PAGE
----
Adam Smith 's Criticism Of The Corn Laws

842 Words Aug 16th, 2015 4 Pages
In this essay, I have two primary objectives. The first, and key objective, is to examine Adam Smith’s criticism of the Corn Laws. Smith argues that the Corn Laws are wrong on practical grounds, because he shows that enacting a free market system is much more effective at regulating the corn market by controlling prices and demand more efficiently; and through this he also introduces the moral dilemma with the corn laws; that the laws created an injustice on the people, in particular the farmers and dealers, because it does not allow them to work to their own advantage and self-interest; whereas people should have the right to trade freely. This will then follow on to my next discussion, where I deliberate what we can learn from Smith’s discussion on the moral limits of markets, i.e. the state should not intervene in the market, because doing so can create many moral problems. First Criticism: The Practical Issue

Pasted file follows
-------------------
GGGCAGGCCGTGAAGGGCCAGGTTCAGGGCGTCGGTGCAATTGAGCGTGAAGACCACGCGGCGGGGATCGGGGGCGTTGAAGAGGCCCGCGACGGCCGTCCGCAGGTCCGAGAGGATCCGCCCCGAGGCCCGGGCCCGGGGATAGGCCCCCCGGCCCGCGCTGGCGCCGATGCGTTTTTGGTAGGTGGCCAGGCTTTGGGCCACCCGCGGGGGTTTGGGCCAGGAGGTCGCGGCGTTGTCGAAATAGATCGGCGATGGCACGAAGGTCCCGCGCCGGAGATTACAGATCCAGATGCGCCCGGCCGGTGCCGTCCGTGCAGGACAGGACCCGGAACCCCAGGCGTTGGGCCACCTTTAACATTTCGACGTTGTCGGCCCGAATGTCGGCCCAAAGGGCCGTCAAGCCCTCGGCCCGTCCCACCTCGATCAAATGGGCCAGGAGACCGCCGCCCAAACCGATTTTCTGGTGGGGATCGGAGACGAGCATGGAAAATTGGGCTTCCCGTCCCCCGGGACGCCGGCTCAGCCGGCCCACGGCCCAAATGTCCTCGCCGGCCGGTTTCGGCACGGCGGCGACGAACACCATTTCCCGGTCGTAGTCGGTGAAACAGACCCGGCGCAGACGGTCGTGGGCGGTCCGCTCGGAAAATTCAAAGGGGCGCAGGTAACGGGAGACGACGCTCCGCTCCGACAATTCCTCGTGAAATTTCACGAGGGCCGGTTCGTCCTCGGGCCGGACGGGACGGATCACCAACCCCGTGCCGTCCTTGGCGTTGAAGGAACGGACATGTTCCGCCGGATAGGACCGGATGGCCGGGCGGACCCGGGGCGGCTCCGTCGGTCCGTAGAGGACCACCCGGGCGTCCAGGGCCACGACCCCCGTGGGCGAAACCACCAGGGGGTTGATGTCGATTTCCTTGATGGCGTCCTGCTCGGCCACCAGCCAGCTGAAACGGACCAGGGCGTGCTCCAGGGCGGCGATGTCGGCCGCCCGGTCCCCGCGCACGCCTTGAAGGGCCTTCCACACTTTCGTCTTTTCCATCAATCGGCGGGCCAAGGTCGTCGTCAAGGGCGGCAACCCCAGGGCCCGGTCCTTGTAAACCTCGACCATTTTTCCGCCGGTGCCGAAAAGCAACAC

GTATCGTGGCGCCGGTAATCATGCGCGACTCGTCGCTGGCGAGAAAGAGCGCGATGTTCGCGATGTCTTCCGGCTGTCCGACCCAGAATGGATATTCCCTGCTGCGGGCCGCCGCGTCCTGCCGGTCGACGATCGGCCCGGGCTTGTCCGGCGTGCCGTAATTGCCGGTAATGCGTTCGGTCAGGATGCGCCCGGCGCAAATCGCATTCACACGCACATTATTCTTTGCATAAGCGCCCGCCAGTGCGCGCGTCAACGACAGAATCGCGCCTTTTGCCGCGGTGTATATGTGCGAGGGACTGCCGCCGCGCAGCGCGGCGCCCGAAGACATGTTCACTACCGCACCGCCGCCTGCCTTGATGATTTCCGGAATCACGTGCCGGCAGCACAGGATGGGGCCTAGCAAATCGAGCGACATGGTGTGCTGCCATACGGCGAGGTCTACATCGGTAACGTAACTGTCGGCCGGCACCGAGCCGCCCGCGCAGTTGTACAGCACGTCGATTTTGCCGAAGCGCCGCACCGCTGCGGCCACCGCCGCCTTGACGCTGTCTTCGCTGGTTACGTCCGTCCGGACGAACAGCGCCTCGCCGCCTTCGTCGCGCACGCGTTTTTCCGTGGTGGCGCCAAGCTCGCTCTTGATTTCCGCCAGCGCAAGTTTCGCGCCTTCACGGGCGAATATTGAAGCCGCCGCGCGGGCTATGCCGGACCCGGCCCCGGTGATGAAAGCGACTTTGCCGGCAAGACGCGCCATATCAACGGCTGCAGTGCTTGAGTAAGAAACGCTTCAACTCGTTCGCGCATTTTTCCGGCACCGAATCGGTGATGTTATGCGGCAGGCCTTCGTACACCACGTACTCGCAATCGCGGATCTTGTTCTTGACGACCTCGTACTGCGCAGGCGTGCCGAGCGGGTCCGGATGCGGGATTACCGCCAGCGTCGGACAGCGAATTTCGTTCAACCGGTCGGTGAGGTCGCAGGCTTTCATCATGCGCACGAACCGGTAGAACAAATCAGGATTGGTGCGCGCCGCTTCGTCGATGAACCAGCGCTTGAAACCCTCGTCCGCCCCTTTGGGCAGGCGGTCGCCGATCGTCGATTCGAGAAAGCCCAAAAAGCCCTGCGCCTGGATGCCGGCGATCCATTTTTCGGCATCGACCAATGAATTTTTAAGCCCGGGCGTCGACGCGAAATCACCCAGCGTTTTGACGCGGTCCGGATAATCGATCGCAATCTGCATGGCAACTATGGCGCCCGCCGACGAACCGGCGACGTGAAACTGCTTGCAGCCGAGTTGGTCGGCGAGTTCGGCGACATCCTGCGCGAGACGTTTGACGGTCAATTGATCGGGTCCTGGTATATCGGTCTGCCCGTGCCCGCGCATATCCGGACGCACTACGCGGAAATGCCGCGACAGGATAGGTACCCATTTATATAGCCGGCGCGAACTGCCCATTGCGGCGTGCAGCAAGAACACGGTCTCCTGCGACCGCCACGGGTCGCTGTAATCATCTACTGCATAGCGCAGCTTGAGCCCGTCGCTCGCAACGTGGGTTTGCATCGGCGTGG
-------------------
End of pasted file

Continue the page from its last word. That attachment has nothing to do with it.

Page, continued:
The first factor of this critique is that there are no differing interests at all between inland corn dealers and consumers. The entrepreneur has in his mind only his interests, and it is through trying to achieve these interests that he meets the interests of everybody else. In this sense, if the government left the business of corn trade to the dealer, farmers, and the market, then, as Smith argues, the market would be in harmony and everybody would benefit from the market mechanisms in place.
However, if the government placed a bounty on corn trade, or, in order…
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